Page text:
Newspaper to pay ‘damages and costs’ to Travel Insurance Facilities (tifgroup) over ‘untrue’ allegations
The Times has agreed to settle a libel case in which it accused travel insurer tifgroup of ‘a pattern of fraudulent practice' that it said had likely caused a string of avoidable deaths.
The newspaper said it has accepted that this allegation is ‘untrue'.
As a result, it will pay ‘substantial damages and costs' to the insurer which operates a number of brands, including Boots Travel Insurance, Holidaysafe and Flexicover. In addition, The Times has agreed to remove the offending articles from its website.
A statement published today by The Times said: ‘On 20 November 2018 we published a front page article entitled "Boots travel insurer faces investigation over deaths"; together with two further articles on 20 and 24 November 2018 respectively entitled "I begged, but they wouldn't pay to bring my dad home" and "Insurer left my aunt to die, says Lloyd's boss". In these articles, we alleged that there were strong grounds to suspect that Travel Insurance Facilities plc had implemented a pattern of fraudulent practice that had likely led to a number of avoidable deaths. We now accept that this allegation is untrue. We apologise to Travel Insurance Facilities plc and have agreed to pay substantial damages and costs.'
tifgroup managing director, Richard Smith, said: "We have vigorously fought these untrue and unfounded allegations, which struck at the core of our ethics and values.
"It has taken a huge amount of effort and energy to bring this to a satisfactory conclusion. We are pleased to have had the correction and apology, so that we can once again put more effort into the real issues facing travel insurance providers and our customers, such as our efforts on leading global customer protection programmes and challenging unethical practice and patient trafficking.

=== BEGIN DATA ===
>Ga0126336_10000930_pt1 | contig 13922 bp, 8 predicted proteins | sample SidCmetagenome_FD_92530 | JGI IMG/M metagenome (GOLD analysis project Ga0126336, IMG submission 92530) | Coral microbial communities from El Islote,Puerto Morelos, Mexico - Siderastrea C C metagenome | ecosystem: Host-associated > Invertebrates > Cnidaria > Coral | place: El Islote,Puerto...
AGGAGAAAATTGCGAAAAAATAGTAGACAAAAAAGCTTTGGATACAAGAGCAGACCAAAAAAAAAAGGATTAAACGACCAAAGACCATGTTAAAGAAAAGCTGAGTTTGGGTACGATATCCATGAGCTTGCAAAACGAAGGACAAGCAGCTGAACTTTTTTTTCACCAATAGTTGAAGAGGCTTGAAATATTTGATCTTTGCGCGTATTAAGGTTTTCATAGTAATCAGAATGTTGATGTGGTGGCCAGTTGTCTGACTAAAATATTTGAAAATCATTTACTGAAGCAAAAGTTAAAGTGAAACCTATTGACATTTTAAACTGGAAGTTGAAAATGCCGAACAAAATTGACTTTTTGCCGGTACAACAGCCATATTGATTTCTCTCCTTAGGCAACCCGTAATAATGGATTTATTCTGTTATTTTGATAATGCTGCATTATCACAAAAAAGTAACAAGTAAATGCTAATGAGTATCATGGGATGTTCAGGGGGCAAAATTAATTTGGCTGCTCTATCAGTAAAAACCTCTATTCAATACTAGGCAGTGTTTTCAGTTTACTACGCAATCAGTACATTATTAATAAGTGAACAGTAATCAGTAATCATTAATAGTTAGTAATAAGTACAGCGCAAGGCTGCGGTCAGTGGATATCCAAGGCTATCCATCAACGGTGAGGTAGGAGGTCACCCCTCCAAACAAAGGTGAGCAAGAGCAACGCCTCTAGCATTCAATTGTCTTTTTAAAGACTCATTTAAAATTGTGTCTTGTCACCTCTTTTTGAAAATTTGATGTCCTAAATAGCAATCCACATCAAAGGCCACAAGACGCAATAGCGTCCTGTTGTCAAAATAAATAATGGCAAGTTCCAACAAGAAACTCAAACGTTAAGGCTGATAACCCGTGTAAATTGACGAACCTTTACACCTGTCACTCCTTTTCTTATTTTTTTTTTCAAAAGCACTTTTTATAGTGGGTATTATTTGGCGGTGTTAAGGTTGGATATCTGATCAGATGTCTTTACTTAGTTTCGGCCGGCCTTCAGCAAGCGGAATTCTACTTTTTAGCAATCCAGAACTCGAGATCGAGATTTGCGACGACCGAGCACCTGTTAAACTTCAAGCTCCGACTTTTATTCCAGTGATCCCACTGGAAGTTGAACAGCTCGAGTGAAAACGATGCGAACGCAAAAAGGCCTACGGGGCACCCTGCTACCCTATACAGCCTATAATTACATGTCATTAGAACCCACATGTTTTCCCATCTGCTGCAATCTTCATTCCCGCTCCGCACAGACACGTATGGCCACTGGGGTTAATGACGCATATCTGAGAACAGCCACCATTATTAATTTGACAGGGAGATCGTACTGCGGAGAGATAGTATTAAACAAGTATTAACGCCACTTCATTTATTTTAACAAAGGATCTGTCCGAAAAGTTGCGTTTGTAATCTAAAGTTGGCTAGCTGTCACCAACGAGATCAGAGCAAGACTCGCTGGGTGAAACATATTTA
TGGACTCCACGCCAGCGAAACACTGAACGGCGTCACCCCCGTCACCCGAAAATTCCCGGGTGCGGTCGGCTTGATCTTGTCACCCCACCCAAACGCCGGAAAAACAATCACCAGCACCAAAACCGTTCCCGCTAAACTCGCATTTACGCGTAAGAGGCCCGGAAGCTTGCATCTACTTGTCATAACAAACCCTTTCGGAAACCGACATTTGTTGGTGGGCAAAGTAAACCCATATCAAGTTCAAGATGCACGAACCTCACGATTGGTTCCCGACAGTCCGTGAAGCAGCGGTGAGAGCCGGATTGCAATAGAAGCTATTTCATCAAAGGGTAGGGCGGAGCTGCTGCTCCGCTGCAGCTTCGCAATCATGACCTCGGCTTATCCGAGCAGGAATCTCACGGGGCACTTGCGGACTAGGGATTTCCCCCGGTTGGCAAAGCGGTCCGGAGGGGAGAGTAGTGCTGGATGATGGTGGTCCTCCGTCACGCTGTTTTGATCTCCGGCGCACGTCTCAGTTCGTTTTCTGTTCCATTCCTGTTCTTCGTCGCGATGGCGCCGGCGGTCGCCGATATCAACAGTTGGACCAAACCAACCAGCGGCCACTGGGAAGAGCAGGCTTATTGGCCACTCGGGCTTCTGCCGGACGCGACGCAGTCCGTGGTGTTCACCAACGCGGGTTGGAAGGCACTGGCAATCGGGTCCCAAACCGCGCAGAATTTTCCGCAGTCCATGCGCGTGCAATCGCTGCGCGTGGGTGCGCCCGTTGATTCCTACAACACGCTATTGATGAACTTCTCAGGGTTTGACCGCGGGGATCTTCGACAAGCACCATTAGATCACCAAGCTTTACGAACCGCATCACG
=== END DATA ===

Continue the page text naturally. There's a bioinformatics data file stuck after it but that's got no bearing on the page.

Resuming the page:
"tifgroup, for myself and many of my team, is more than just a business, it is a family of likeminded people driven to make a difference in the travel insurance world.
"The team and I are extremely happy that The Times has agreed to put the record straight with this settlement."
While the year-long court battle with The Times is now over, the director of emergency assistance for tifgroup, Dr Miguel Nadal, will still have to face the Medical Practitioners Tribunal Service (MPTS) after formal allegations against him were passed on by the General Medical Council (GMC).
An official tribunal date is not set yet, but COVER understands that MPTS tribunals, which make a decision about a doctor's fitness to practice, are conducted independently with the GMC acting as prosecutor for the case.
Dr Nadal is accused of ‘impairment by misconduct' in relation to three cases in which policyholders have died.
Two of these cases were reported on by The Times. One involved 72-year-old Mr Blake who had a heart attack while on holiday in Lanzarote and died six weeks later, on his return to the UK. The travel insurer argues that Mr Blake was not moved because he was not fit to fly. We reported on Financial Ombudsman Service (FOS) interim findings of the case hereand a final decision on this case is expected imminently.
The GMC stated in a report that it is a concern that ‘serious failings' identified by two separate experts related to the three cases indicate a ‘pattern of repeated misconduct'.
When COVER contacted tifgroup for comment in July, the insurer declined the opportunity, however it told The Times at the time: "We obtain medical advice on insurance related issues, such as patient transfer, from a number of doctors. In the vast majority of cases and wherever possible decisions are made by a panel of two or three doctors."
It added: "Dr Nadal denies any wrongdoing and the details of the allegations are confidential. We will consider the outcome carefully and appropriately once the tribunal has heard all the evidence and decided whether or not the allegations are proven, which to restate, has not happened yet."
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